Empowering Scotland's Island Communities

‘Empowering Scotland’s Island Communities’ is a prospectus for Scotland's islands, recommended jointly by Scottish Ministers and Islands Council Leaders.

Foreword by the Our Islands Our Future Leaders

Almost exactly one year ago, on 17 June 2013, the three Islands Councils of Orkney, Shetland and the Western Isles launched the Our Islands Our Future campaign.

We did it believing, as we still do, that our island groups have particular characteristics and face particular challenges due to our geographic remoteness and small populations - and that empowering our local democracies as happens elsewhere in Europe's Island Areas would allow us to unlock the potential of our islands for the benefit of all of our dispersed communities, and for the country itself.

Our belief is that this can be achieved by giving us the tools to sort things out for ourselves, as we are resilient and innovative, and care passionately about our communities. By letting us operate on a level playing field where our disadvantages are recognised and mitigated we can achieve the cohesion that is core to the goals of the European Union. By giving us the fiscal levers to invest in our areas and our communities we can drive sustainable economic growth.

Our campaign respects our differences but recognises that we have much in common, and that our arguments have more weight when they are made by all three of Scotland's councils solely made up of islands.

Taking a non-party political view and expressing no opinion on independence, making arguments that were reasonable and well substantiated, we posed questions to the Scottish and UK governments and the opposition parties, fully aware that there would be no better time to do this than when Scotland is fundamentally examining its own constitutional status.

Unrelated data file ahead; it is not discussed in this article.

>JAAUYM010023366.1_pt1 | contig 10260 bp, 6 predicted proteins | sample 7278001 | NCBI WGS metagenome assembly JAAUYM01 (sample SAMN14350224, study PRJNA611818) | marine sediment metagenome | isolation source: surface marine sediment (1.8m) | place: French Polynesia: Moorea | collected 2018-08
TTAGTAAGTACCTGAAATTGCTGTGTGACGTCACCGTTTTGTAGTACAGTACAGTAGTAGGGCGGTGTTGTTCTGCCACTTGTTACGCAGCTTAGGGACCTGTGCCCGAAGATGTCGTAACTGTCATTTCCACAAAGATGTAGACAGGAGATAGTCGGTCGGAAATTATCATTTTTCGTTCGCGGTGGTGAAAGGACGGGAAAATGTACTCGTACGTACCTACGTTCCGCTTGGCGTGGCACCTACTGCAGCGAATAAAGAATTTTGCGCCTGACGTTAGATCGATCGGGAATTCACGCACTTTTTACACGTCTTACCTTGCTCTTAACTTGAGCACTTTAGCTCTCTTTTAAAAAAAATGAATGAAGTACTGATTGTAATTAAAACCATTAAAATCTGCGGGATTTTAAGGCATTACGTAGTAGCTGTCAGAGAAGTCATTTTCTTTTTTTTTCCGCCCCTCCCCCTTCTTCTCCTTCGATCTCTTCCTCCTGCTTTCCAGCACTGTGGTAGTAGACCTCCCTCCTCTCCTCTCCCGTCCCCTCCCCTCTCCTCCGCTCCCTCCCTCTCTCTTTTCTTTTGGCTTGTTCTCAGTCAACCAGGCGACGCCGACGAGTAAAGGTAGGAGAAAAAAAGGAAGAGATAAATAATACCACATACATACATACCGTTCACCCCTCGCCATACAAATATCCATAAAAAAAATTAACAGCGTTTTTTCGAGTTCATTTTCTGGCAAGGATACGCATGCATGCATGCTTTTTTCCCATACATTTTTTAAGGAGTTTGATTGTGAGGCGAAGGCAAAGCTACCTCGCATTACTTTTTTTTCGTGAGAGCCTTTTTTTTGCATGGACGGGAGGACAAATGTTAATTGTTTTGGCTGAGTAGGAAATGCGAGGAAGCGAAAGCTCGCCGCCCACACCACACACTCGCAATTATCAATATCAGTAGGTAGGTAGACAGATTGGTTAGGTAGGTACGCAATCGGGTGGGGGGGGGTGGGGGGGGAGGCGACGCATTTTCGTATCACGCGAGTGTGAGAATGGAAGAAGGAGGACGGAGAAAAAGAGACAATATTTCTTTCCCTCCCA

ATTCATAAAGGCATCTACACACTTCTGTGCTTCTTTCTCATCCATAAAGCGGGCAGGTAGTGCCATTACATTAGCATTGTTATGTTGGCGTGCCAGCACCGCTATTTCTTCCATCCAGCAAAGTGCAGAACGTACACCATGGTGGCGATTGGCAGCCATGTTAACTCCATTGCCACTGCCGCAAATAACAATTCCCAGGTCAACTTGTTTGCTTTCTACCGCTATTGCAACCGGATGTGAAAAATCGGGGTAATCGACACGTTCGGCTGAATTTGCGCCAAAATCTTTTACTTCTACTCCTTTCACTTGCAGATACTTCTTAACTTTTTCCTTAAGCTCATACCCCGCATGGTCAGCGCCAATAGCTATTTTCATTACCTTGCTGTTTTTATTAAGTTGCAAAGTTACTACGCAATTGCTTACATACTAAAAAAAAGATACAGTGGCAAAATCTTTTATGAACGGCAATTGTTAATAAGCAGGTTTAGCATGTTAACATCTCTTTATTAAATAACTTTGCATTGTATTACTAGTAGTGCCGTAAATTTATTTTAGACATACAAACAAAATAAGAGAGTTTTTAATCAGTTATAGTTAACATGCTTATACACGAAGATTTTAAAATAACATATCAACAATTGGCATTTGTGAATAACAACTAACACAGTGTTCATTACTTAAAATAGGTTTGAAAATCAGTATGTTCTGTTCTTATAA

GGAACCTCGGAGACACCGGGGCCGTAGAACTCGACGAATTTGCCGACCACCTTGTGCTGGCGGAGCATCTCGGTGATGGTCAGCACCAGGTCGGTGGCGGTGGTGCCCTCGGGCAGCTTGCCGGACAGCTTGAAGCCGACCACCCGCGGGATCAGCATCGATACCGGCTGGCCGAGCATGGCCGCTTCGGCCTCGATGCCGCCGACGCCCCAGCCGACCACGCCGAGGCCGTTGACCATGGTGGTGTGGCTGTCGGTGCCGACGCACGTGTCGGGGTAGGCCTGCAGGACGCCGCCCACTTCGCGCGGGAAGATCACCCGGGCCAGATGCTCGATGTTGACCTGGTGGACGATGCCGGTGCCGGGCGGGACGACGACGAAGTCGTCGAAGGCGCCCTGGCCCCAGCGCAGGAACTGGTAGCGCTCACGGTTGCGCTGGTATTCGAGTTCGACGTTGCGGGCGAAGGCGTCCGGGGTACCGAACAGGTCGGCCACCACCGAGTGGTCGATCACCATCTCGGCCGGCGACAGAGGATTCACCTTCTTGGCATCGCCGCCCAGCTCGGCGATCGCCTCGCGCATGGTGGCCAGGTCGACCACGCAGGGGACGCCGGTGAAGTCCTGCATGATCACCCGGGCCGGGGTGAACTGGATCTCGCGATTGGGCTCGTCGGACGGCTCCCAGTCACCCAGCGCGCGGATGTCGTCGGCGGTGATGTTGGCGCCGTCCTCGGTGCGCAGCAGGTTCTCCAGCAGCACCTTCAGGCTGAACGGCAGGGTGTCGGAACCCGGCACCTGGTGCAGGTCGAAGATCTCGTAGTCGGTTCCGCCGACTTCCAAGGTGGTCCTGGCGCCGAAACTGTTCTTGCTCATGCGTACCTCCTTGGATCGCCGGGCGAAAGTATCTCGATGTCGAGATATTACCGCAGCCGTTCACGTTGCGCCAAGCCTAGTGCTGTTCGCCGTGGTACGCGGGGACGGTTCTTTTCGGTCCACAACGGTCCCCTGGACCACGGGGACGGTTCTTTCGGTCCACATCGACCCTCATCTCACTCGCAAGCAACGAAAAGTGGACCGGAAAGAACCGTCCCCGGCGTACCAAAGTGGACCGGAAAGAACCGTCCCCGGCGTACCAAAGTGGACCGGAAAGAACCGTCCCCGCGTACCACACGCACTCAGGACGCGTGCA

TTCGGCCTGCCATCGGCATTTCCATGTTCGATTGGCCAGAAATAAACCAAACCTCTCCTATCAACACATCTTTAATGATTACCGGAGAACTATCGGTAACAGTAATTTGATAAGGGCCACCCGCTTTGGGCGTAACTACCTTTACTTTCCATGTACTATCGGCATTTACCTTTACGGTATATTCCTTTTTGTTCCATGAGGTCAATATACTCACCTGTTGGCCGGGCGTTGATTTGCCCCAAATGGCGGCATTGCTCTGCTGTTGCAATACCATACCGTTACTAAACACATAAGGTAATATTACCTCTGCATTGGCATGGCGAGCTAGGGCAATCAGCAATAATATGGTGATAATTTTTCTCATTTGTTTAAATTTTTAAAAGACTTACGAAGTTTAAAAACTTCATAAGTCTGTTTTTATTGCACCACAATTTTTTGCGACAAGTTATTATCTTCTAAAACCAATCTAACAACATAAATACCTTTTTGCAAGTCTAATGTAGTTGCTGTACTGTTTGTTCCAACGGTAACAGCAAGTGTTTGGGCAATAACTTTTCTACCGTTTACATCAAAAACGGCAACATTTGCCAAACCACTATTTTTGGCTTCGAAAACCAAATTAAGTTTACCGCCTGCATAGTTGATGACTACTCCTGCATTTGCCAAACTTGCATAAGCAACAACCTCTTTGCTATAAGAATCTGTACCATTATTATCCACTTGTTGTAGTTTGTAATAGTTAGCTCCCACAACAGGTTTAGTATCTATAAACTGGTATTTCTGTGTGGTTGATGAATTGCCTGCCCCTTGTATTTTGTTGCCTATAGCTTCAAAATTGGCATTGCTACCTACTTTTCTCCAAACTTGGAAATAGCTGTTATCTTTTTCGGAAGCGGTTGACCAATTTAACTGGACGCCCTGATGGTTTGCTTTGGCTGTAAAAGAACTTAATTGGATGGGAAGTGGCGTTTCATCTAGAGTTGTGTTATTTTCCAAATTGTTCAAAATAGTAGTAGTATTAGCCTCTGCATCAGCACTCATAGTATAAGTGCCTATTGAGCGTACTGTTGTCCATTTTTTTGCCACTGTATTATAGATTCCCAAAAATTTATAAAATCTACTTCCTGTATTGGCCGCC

The campaign launch immediately drew a positive response from the media and our politicians.

The Scottish Government led with the First Minister's Lerwick Declaration committing to subsidiarity and that the islands should have the 'maximum degree of local decision making'.

This was quickly followed up by the establishment of the Island Areas Ministerial Working Group, which over six meetings has allowed us to submit our arguments for empowerment of our local democracies to the Scottish Government for their consideration and response, given substance in this prospectus for the islands.

We do not underestimate the ambition of our campaign, but neither do we underestimate the cultural and economic contribution the islands make to the country.

Our distinct cultures are evident in our musical exports, our Gaelic, Norse, and archaeological heritages, and every time we speak.

The economies of the three island groups rely on a small number of key industries which in the case of fishing, agriculture, aquaculture and oil and gas are of national importance. In the case of renewable energy the peerless resources around our islands and the international lead the islands have in testing and deployment have the potential to make a crucial contribution to national ambitions.

The sea and the seabed are vital to the very survival of our remote island communities.

So it is vital that the communities of the remote island groups acting through and with their Councils and Community Planning Partnerships have the leading role in the sustainable development and exploitation of marine resources, deriving an equitable share of the revenues from them, ensuring that development is not something that is just done to us.

Our remoteness means that connectivity of all kinds is fundamental to us, be it grid connections, postal services, digital communications, or crucially transport by sea or air, both internal to our Island Areas and external to the Scottish mainland.

To us the seas and ferries are our equivalents of roads and railways and buses and trains on the Scottish mainland. They are essential but often place a disproportionate financial burden on our Councils, and we are keen to work with the Scottish Government to address such issues and also to play a central role in design of efficient transport services.

All these issues and more have been discussed in our meetings and responded to by the Scottish Government in this prospectus.

We wish to thank Ministers and officers alike for the productive and helpful way they have worked with us through the deliberations and negotiations of the Ministerial Working Group, not least our chairman, Local Government and Planning Minister Derek Mackay MSP.

Though the Island Areas Ministerial Working Group may have come to an end, our ambitions for our Island Areas will not, and we hope to continue to work productively with the Scottish Government in the future.

We welcome the publication of this document as a very significant step towards realising our ambitions for Our Islands and Our Futures, and recommend it to our Councils and communities for consideration.

Angus Campbell

Leader, Comhairle nan Eilean Siar

Dr Steven Heddle
Convener and Leader, Orkney Islands Council

Gary Robinson
Leader, Shetland Islands Council


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